Jason de Joannis
jdejoan at emory.edu
Mon Apr 2 18:11:30 CEST 2007
Quoting Berk Hess <hessb at mpip-mainz.mpg.de>:
> Ana Sofia wrote:
>> Dear Gromacs-Developers,
>> I'm trying to change my system between two states (A and B) by applying
>> the TI formalism based on the coupling parameter approach. Since the
>> conversion from state A to B involve breaking of a covalent bond between
>> two atoms, the excluded neighbours as well as the third neighbours (1-4
>> interactions) of these atoms will be different in state A and B.
>> As an example: a hexane molecule (state A) is transformed in two propane
>> molecules (state B). This implies the breaking of the bond between C3 and
>> C4 and the redefinition for state B of all the excluded neighours.
>> Apparently, GROMACS does not allow the change in the exclusions between to
>> How can redife my exclusions?
>> thanks in advance,
>> Sofia Oliveira
> This issue could be more complicated.
> What is your full thermodynamic cycle?
> There are two solutions.
> One is to remove the exclusions that are going to disappear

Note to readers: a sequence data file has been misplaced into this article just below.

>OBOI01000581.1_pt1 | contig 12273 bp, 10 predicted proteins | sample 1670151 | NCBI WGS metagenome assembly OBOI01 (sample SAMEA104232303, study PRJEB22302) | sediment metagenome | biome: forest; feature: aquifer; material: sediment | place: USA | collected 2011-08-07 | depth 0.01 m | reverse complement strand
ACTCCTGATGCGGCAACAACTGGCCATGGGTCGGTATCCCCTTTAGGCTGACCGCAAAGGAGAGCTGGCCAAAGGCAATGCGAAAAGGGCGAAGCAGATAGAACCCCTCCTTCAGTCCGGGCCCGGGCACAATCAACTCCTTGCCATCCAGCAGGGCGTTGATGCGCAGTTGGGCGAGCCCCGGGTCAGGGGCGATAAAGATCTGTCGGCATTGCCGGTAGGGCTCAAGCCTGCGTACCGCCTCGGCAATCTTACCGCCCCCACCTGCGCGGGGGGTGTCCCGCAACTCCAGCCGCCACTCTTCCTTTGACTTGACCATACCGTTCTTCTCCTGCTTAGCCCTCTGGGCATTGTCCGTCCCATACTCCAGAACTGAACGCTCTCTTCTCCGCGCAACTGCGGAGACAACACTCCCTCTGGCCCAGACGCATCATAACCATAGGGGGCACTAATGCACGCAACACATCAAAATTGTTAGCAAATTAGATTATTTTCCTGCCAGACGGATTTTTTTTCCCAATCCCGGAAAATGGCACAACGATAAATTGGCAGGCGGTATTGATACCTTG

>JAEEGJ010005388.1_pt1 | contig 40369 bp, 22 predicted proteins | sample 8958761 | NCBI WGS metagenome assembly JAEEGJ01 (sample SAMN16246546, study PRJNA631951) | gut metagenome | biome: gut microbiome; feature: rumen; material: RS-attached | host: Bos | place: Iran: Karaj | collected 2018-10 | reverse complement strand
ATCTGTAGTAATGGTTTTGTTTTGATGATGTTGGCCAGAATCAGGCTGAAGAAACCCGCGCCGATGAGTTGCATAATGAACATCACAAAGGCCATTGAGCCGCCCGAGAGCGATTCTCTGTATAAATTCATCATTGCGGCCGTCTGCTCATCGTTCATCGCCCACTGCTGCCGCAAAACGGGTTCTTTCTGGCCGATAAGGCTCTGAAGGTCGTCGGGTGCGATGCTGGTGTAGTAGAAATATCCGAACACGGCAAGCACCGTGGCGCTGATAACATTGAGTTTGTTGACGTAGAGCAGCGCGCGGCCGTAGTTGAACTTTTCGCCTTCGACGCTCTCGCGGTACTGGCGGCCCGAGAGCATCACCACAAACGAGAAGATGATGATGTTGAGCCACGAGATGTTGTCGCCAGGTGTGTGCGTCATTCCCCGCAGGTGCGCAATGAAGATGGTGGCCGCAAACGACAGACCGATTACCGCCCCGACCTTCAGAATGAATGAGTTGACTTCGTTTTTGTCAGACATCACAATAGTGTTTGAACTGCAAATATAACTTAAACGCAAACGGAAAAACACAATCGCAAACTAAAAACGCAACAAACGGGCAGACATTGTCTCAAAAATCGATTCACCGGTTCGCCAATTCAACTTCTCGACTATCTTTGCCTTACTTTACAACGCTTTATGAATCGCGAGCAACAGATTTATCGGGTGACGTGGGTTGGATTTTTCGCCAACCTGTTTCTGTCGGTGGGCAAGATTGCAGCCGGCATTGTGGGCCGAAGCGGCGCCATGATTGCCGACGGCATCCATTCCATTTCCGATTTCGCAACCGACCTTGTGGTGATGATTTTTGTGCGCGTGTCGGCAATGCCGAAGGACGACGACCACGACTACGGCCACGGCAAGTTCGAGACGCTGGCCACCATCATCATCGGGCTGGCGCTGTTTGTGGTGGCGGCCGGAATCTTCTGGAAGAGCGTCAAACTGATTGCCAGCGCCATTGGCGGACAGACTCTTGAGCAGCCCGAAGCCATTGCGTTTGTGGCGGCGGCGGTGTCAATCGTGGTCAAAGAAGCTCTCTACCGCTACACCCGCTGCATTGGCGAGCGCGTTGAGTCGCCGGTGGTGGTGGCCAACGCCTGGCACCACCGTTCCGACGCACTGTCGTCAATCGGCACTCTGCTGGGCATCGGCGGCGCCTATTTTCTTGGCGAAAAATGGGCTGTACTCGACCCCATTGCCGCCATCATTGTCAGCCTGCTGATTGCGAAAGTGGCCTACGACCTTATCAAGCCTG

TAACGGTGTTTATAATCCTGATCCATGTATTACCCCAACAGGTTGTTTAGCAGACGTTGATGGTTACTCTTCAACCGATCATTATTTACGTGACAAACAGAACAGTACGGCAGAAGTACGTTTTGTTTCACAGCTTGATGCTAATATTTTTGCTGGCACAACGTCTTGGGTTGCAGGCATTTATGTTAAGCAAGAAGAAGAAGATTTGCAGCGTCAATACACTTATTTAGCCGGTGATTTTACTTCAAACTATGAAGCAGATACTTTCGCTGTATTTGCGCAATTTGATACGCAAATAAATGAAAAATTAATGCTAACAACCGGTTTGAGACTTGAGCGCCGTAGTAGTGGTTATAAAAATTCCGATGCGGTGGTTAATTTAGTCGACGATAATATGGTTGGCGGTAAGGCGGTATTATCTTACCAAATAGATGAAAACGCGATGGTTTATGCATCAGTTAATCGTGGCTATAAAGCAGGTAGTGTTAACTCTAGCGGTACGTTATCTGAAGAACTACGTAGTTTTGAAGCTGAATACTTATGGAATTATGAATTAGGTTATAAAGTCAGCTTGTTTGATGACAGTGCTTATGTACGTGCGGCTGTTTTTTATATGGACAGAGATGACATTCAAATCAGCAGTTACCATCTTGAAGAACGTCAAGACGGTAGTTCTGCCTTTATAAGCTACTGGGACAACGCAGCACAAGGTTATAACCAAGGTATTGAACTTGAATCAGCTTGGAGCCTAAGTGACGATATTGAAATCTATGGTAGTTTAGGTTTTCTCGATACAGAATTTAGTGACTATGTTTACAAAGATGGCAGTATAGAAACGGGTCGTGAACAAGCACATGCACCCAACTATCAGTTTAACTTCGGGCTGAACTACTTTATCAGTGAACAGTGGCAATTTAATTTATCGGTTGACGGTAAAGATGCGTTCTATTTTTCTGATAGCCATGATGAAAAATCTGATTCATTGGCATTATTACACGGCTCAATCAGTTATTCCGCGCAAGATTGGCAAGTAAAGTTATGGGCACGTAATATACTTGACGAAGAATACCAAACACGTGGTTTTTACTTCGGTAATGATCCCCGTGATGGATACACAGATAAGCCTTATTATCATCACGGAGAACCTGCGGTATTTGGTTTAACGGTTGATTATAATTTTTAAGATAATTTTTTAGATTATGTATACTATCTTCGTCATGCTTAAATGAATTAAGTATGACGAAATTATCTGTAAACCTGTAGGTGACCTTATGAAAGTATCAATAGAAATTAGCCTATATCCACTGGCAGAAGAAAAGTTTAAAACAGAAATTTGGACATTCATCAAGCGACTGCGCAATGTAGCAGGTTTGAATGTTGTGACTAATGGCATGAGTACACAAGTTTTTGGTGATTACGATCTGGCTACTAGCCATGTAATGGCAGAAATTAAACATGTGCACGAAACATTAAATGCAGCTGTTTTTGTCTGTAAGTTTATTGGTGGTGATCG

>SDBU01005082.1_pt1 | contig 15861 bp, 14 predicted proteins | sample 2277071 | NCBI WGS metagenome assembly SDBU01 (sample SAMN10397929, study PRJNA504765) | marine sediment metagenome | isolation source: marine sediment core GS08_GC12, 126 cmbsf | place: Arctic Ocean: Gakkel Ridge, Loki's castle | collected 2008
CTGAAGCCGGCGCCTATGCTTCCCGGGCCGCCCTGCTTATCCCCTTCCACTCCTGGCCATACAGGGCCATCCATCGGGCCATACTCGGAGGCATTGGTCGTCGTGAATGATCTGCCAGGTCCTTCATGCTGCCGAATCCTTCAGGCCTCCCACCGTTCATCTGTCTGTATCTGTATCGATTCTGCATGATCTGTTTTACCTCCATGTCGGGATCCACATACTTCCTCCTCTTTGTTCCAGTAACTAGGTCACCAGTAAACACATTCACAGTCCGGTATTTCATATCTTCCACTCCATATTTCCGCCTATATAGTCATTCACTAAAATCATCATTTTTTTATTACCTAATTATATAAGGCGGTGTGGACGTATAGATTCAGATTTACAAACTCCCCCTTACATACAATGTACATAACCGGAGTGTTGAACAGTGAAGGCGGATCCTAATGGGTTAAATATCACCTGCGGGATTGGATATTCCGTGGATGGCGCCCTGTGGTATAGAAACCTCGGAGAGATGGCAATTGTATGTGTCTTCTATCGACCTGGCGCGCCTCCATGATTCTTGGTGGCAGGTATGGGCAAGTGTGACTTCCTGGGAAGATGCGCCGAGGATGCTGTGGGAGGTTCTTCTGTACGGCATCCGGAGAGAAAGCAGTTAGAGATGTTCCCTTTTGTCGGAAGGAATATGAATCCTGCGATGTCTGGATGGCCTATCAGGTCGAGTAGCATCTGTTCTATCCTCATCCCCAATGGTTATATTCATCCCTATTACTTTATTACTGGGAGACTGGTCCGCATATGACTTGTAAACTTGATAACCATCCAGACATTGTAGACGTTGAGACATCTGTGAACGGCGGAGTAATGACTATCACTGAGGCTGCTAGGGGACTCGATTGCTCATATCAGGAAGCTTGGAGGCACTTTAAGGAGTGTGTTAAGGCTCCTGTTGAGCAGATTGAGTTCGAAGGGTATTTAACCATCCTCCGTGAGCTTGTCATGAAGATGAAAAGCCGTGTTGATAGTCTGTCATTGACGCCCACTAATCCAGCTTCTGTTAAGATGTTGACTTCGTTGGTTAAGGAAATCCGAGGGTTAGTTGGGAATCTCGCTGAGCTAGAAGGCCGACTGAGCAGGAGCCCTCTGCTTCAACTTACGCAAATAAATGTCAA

> and replace them by 1-4 interactions, where you probably
> manually have to enter the A and B state parameter to make
> them resemble the proper LJ interactions. Also the fudgeQQ
> of your force field has to be 1. If your force-field does not
> have a fudgeQQ of 1 and your have excluded Coulomb interactions
> it will not work.
> Another option would be to add all atoms of the B state as virtual
> sites, exactly on top of the A-state atoms. You can then make
> a separate B-state topology.
> Note that you might have trouble sampling at intermediate states,
> as the non-bonded and bonded lambda dependencies might
> not be well balanced.
For hexane<->2propane you could define special pairs, eg,
;ai aj funcA c0A c1B funcB c0B c1B
1 4 1 1.0 1.0 1 0.0 0.0
2 4 1 1.0 1.0 1 0.0 0.0
2 5 1 1.0 1.0 1 0.0 0.0
3 4 1 1.0 1.0 1 0.0 0.0
3 5 1 1.0 1.0 1 0.0 0.0
3 6 1 1.0 1.0 1 0.0 0.0
and therefore leave the exclusions on.
There are no charges to worry about in this example, but I guess it
would be a problem if you had charges that need to be excluded in A and
not in B.
Are you planning on using bond constraints or real bonds? It could be
hard to use constraints for this. And that would be compounded by the
change in degrees of freedom.
\ Jason de Joannis \
\ Emory University \
\ jdejoan at emory.edu \
\ 404-402-1332 \
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